“The United States is an innovation power house. We produce some of the most advanced medical technology in the world, and it is shocking to me that President Biden would suggest that we give away any of our advantages when it comes to the developments we have made in those technologies. We need to focus on protecting intellectual property and incentivizing the development of other life-saving treatments to provide to other nations. Thank you to Senator Blackburn for proposing this important legislation,” said Senator Lummis.
“American companies worked at lightning speed to develop safe and effective COVID-19 vaccines,” Senator Rubio said. “A TRIPS waiver would strip incentives for American drug manufacturers to step up when we need them to. This bill would protect the intellectual property of American companies and ensure that neither China nor Russia can claim American vaccines as their own."
“With the support of decades of research and development, voluntary technology transfers, and hundreds of partnerships, biopharmaceutical manufacturers are producing the COVID-19 vaccines we need to vaccinate the world,” said Stephen J. Ubl, president and CEO of PhRMA. “Efforts to undermine intellectual property protections are unnecessary and harmful to our collective work to end the pandemic and respond to future public health threats. The No Free TRIPS Act would help ensure the U.S. does not surrender the American intellectual property that’s been critical to fighting COVID-19.”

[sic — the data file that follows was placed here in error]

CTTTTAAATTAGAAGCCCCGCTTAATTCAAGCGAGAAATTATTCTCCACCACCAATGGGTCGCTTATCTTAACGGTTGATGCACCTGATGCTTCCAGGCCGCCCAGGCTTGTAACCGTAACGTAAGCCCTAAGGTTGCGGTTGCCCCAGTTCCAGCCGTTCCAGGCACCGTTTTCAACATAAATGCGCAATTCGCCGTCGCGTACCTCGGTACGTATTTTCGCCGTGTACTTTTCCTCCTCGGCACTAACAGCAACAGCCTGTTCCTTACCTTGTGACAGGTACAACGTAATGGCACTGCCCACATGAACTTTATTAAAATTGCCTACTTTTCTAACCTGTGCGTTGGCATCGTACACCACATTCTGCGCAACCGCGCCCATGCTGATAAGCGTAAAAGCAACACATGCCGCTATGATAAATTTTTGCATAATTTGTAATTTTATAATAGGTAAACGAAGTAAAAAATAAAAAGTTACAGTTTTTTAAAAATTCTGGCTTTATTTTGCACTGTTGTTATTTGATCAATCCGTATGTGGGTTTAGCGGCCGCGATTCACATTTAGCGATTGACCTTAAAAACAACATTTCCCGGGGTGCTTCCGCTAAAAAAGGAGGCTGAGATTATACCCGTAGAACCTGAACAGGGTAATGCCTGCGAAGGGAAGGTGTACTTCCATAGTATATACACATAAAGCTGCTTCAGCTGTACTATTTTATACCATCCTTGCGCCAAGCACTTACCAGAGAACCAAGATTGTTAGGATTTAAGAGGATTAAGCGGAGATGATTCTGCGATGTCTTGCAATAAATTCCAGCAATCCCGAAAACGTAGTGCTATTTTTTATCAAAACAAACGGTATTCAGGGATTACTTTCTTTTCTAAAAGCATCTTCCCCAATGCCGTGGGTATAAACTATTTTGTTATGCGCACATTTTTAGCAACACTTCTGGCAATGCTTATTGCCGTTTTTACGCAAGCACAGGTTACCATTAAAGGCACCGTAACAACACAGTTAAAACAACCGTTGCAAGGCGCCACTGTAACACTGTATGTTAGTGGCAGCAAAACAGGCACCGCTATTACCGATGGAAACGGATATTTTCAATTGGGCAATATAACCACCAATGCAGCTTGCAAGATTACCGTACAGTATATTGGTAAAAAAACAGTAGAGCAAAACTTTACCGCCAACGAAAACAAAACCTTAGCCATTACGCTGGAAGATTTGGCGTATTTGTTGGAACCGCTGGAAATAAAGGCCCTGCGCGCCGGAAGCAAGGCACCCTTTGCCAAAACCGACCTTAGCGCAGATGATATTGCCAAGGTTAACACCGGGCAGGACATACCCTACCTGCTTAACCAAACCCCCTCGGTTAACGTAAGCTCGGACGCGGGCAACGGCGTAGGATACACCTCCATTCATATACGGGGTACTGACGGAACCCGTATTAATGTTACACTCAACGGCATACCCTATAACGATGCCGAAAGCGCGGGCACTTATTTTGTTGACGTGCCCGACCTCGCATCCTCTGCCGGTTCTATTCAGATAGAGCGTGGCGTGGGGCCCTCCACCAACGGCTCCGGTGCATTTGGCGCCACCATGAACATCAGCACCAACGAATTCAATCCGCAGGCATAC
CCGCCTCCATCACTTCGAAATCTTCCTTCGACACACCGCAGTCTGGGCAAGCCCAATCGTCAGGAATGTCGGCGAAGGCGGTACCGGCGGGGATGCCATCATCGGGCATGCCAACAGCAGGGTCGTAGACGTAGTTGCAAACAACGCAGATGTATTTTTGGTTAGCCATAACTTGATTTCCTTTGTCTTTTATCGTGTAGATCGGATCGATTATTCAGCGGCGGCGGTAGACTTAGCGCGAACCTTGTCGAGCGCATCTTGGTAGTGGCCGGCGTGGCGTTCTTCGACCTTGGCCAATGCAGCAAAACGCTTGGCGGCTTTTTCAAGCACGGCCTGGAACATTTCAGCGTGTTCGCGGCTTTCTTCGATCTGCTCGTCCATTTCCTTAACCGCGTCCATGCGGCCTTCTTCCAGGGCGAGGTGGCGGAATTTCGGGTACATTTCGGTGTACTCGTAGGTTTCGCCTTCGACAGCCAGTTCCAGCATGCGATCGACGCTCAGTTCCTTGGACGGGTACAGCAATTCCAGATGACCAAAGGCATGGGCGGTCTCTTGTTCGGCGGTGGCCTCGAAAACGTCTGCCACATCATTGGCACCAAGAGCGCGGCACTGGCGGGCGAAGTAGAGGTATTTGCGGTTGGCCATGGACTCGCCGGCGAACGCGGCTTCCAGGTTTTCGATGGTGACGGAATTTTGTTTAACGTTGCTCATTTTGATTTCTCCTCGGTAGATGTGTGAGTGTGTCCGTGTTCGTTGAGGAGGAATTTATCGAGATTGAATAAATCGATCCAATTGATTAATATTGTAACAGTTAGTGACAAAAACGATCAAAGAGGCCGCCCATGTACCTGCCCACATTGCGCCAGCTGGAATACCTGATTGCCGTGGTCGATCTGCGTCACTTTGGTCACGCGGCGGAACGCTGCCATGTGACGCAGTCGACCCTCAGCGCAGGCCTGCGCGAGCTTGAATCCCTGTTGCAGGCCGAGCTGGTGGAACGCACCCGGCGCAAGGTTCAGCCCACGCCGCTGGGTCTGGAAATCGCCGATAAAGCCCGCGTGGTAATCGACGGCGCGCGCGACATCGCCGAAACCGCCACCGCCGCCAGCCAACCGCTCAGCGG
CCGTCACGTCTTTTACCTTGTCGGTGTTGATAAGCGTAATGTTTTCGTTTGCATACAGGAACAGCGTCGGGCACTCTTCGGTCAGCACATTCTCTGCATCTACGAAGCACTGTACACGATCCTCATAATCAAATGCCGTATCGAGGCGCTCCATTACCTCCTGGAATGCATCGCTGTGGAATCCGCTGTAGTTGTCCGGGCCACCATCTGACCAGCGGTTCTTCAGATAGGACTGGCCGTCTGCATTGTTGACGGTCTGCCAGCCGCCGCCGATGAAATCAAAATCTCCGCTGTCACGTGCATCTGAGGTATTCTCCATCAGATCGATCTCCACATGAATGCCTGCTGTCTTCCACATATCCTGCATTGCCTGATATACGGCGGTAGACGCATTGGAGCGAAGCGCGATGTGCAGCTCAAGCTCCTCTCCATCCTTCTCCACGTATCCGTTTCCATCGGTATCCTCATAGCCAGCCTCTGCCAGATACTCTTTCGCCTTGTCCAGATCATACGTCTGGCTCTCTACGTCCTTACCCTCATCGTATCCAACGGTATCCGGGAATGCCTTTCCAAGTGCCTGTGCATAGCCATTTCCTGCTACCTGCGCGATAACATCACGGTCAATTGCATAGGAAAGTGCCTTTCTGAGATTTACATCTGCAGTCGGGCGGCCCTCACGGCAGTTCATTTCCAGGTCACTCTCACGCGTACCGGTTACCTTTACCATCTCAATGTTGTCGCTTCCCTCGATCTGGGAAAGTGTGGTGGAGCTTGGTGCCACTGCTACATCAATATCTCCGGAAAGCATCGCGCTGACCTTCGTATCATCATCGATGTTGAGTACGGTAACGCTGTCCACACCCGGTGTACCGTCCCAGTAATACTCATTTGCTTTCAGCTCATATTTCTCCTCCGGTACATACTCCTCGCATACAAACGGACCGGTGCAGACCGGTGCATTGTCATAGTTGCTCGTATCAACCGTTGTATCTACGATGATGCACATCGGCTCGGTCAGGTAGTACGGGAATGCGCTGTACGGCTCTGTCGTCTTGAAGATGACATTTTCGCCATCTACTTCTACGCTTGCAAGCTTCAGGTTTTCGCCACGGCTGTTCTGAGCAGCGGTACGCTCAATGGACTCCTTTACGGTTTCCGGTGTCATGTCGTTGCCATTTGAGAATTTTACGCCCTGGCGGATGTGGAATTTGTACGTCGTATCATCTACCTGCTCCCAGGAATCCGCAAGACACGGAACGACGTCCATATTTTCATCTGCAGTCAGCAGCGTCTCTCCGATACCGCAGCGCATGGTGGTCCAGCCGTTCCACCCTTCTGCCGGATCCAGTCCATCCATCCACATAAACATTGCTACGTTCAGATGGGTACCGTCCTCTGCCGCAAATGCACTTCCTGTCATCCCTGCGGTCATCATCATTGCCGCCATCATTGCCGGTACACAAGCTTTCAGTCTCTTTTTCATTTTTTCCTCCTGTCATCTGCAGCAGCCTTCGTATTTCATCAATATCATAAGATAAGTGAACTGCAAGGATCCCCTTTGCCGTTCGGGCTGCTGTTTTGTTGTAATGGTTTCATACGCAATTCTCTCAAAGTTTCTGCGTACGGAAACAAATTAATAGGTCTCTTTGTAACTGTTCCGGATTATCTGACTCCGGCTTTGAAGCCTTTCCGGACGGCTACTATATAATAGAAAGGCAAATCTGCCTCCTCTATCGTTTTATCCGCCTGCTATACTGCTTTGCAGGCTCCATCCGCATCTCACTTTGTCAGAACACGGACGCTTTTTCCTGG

“Intellectual property waiver proposals distract from the real issues preventing more shots in arms, such as logistical hurdles, supply chain bottlenecks, and vaccine hesitancy. Business is delivering on the promise to manufacture safe and effective COVID-19 vaccines for the whole world. Vaccine production is estimated to reach over 20 billion doses this year, enough for everyone. As of March 2022, over 65% of the global population has received at least one dose, and this number is growing every day. The dismantling of IP rights threatens the licensing arrangements that are enabling rapid global production and technology transfer. The Chamber applauds these Members of Congress for introducing this important legislation and strongly supports the No Free TRIPS Act and the Protecting American Innovation Act,” said Neil L. Bradley, Executive Vice President, Chief Policy Officer, and Head of Strategic Advocacy at the U.S. Chamber of Commerce.
- Last month, reports surfaced that the United States, European Union, India and South Africa reached a deal on a Trade-Related Aspects of Intellectual Property Rights (TRIPS) waiver for COVID-19 vaccines.
- The compromise would allow developing countries with low vaccine exports to use patented vaccine formulas without the owner's approval.
- The Office of the United States Trade Representative (USTR) claims that a waiver would promote greater global production and access to vaccines, but industry is expected to produce 20 billion vaccine doses by the end of 2022.
- South Africa and India want access to the underlying technology so they can capitalize on U.S. private investment. In addition, it is likely this technology would then be transferred to adversaries like Russia and China.